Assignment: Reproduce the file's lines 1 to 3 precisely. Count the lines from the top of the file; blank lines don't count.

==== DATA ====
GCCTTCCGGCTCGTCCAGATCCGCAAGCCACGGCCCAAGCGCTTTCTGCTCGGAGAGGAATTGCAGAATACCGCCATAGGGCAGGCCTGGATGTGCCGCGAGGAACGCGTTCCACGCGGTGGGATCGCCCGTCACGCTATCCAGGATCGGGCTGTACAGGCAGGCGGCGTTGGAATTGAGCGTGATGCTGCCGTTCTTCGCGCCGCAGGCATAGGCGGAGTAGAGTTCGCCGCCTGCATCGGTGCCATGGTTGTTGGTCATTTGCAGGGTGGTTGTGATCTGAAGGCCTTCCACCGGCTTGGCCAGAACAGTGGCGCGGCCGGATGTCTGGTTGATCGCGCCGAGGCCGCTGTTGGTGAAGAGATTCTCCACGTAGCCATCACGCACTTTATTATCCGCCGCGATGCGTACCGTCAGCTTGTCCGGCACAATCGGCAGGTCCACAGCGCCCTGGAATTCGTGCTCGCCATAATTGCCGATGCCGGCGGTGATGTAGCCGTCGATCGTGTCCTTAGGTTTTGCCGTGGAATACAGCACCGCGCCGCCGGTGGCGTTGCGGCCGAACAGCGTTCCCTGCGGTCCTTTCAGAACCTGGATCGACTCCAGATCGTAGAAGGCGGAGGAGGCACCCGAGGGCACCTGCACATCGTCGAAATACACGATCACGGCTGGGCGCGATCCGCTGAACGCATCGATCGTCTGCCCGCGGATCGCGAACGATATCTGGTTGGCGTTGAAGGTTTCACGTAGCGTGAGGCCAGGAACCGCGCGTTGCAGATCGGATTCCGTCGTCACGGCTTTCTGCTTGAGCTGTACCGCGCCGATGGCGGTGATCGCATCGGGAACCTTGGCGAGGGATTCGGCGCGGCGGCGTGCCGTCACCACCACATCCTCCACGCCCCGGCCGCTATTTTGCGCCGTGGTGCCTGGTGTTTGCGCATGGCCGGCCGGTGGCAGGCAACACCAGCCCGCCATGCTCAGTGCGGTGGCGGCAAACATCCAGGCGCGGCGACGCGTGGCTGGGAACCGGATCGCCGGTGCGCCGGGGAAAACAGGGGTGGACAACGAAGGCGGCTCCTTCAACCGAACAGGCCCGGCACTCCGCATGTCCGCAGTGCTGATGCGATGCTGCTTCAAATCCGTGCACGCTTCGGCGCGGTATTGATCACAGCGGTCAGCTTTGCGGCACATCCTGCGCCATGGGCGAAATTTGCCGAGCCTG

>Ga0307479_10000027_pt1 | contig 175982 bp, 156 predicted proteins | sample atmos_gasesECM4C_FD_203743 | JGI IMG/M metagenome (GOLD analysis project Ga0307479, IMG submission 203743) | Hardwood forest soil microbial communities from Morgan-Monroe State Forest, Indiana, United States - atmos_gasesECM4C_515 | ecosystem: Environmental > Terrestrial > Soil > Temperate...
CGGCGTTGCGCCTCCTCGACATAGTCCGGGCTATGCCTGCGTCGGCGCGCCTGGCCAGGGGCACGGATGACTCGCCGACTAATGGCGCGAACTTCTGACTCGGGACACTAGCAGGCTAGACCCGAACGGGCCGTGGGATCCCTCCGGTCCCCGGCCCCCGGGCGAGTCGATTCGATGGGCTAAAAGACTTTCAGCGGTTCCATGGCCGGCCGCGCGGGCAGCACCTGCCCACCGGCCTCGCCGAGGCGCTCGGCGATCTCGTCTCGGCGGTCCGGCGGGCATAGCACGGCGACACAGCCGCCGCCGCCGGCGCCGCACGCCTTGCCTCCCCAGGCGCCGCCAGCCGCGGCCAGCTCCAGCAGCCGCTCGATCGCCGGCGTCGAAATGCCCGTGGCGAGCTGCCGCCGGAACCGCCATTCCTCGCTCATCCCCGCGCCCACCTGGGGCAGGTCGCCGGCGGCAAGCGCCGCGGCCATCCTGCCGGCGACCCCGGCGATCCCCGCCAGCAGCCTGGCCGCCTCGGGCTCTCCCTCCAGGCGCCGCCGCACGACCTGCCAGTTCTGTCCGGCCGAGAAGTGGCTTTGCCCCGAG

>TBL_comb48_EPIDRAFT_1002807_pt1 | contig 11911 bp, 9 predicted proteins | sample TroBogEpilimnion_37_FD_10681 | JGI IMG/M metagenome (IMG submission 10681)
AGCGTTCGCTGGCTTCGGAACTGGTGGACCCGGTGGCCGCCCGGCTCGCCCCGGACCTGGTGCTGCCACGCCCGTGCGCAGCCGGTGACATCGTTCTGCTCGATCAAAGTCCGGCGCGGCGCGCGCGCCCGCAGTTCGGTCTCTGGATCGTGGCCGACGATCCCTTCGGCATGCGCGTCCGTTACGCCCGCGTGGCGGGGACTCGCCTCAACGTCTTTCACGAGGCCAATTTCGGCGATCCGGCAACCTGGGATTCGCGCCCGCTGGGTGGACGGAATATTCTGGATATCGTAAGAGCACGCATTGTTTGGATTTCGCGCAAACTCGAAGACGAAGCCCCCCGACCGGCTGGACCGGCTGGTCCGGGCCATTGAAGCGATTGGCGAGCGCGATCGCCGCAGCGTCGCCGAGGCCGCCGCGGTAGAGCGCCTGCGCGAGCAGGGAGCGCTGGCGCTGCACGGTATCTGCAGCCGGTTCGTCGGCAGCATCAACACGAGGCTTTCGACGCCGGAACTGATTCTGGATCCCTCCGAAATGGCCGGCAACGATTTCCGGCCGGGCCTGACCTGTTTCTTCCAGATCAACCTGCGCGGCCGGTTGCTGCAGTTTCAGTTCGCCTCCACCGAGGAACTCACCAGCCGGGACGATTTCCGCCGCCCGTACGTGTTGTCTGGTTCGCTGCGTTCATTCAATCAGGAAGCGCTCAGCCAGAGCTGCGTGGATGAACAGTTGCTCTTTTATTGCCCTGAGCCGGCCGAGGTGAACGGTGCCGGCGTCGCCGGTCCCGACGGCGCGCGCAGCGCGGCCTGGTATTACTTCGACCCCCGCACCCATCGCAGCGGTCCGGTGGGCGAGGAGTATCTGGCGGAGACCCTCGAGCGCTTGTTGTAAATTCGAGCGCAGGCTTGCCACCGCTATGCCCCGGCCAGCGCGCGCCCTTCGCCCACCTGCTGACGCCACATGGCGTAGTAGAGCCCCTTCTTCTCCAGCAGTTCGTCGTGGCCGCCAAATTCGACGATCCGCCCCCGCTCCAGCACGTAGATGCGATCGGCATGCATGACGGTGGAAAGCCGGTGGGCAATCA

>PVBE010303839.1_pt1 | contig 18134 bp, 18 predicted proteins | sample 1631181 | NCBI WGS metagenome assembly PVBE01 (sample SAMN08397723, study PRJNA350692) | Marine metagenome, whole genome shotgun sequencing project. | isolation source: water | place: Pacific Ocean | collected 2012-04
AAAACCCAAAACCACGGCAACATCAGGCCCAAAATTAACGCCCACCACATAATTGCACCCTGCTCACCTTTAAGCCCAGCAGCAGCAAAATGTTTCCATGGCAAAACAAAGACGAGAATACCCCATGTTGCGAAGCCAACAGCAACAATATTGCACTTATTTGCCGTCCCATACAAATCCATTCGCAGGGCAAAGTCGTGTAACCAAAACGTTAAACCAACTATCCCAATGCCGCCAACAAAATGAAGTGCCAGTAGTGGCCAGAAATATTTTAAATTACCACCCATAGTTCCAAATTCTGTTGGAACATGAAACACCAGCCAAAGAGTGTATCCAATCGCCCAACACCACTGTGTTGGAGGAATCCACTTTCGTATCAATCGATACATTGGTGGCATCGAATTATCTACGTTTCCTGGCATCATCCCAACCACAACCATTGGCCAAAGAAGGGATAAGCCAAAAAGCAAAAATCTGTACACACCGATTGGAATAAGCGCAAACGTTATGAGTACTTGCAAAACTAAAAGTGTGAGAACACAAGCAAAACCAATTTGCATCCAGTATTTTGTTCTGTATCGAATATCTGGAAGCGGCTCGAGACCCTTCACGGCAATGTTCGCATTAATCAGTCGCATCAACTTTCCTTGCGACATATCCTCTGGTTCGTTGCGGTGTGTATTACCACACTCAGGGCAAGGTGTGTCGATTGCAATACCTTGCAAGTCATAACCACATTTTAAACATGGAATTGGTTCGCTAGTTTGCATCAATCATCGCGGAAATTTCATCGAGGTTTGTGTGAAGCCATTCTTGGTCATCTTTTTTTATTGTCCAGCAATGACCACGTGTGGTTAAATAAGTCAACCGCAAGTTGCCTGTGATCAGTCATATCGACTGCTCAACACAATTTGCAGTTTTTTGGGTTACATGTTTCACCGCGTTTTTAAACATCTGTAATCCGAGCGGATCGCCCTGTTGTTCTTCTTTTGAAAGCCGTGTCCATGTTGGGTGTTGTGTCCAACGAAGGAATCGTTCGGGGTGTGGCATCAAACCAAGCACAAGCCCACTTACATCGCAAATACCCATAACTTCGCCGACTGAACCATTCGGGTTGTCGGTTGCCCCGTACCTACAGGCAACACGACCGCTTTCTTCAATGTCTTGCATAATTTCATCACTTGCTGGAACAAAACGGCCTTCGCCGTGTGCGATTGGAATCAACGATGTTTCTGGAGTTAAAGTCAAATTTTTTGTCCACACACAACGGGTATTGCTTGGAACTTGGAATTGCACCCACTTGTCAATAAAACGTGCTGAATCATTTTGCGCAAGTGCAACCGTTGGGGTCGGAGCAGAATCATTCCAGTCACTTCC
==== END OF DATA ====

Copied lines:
GCCTTCCGGCTCGTCCAGATCCGCAAGCCACGGCCCAAGCGCTTTCTGCTCGGAGAGGAATTGCAGAATACCGCCATAGGGCAGGCCTGGATGTGCCGCGAGGAACGCGTTCCACGCGGTGGGATCGCCCGTCACGCTATCCAGGATCGGGCTGTACAGGCAGGCGGCGTTGGAATTGAGCGTGATGCTGCCGTTCTTCGCGCCGCAGGCATAGGCGGAGTAGAGTTCGCCGCCTGCATCGGTGCCATGGTTGTTGGTCATTTGCAGGGTGGTTGTGATCTGAAGGCCTTCCACCGGCTTGGCCAGAACAGTGGCGCGGCCGGATGTCTGGTTGATCGCGCCGAGGCCGCTGTTGGTGAAGAGATTCTCCACGTAGCCATCACGCACTTTATTATCCGCCGCGATGCGTACCGTCAGCTTGTCCGGCACAATCGGCAGGTCCACAGCGCCCTGGAATTCGTGCTCGCCATAATTGCCGATGCCGGCGGTGATGTAGCCGTCGATCGTGTCCTTAGGTTTTGCCGTGGAATACAGCACCGCGCCGCCGGTGGCGTTGCGGCCGAACAGCGTTCCCTGCGGTCCTTTCAGAACCTGGATCGACTCCAGATCGTAGAAGGCGGAGGAGGCACCCGAGGGCACCTGCACATCGTCGAAATACACGATCACGGCTGGGCGCGATCCGCTGAACGCATCGATCGTCTGCCCGCGGATCGCGAACGATATCTGGTTGGCGTTGAAGGTTTCACGTAGCGTGAGGCCAGGAACCGCGCGTTGCAGATCGGATTCCGTCGTCACGGCTTTCTGCTTGAGCTGTACCGCGCCGATGGCGGTGATCGCATCGGGAACCTTGGCGAGGGATTCGGCGCGGCGGCGTGCCGTCACCACCACATCCTCCACGCCCCGGCCGCTATTTTGCGCCGTGGTGCCTGGTGTTTGCGCATGGCCGGCCGGTGGCAGGCAACACCAGCCCGCCATGCTCAGTGCGGTGGCGGCAAACATCCAGGCGCGGCGACGCGTGGCTGGGAACCGGATCGCCGGTGCGCCGGGGAAAACAGGGGTGGACAACGAAGGCGGCTCCTTCAACCGAACAGGCCCGGCACTCCGCATGTCCGCAGTGCTGATGCGATGCTGCTTCAAATCCGTGCACGCTTCGGCGCGGTATTGATCACAGCGGTCAGCTTTGCGGCACATCCTGCGCCATGGGCGAAATTTGCCGAGCCTG

>Ga0307479_10000027_pt1 | contig 175982 bp, 156 predicted proteins | sample atmos_gasesECM4C_FD_203743 | JGI IMG/M metagenome (GOLD analysis project Ga0307479, IMG submission 203743) | Hardwood forest soil microbial communities from Morgan-Monroe State Forest, Indiana, United States - atmos_gasesECM4C_515 | ecosystem: Environmental > Terrestrial > Soil > Temperate...
CGGCGTTGCGCCTCCTCGACATAGTCCGGGCTATGCCTGCGTCGGCGCGCCTGGCCAGGGGCACGGATGACTCGCCGACTAATGGCGCGAACTTCTGACTCGGGACACTAGCAGGCTAGACCCGAACGGGCCGTGGGATCCCTCCGGTCCCCGGCCCCCGGGCGAGTCGATTCGATGGGCTAAAAGACTTTCAGCGGTTCCATGGCCGGCCGCGCGGGCAGCACCTGCCCACCGGCCTCGCCGAGGCGCTCGGCGATCTCGTCTCGGCGGTCCGGCGGGCATAGCACGGCGACACAGCCGCCGCCGCCGGCGCCGCACGCCTTGCCTCCCCAGGCGCCGCCAGCCGCGGCCAGCTCCAGCAGCCGCTCGATCGCCGGCGTCGAAATGCCCGTGGCGAGCTGCCGCCGGAACCGCCATTCCTCGCTCATCCCCGCGCCCACCTGGGGCAGGTCGCCGGCGGCAAGCGCCGCGGCCATCCTGCCGGCGACCCCGGCGATCCCCGCCAGCAGCCTGGCCGCCTCGGGCTCTCCCTCCAGGCGCCGCCGCACGACCTGCCAGTTCTGTCCGGCCGAGAAGTGGCTTTGCCCCGAG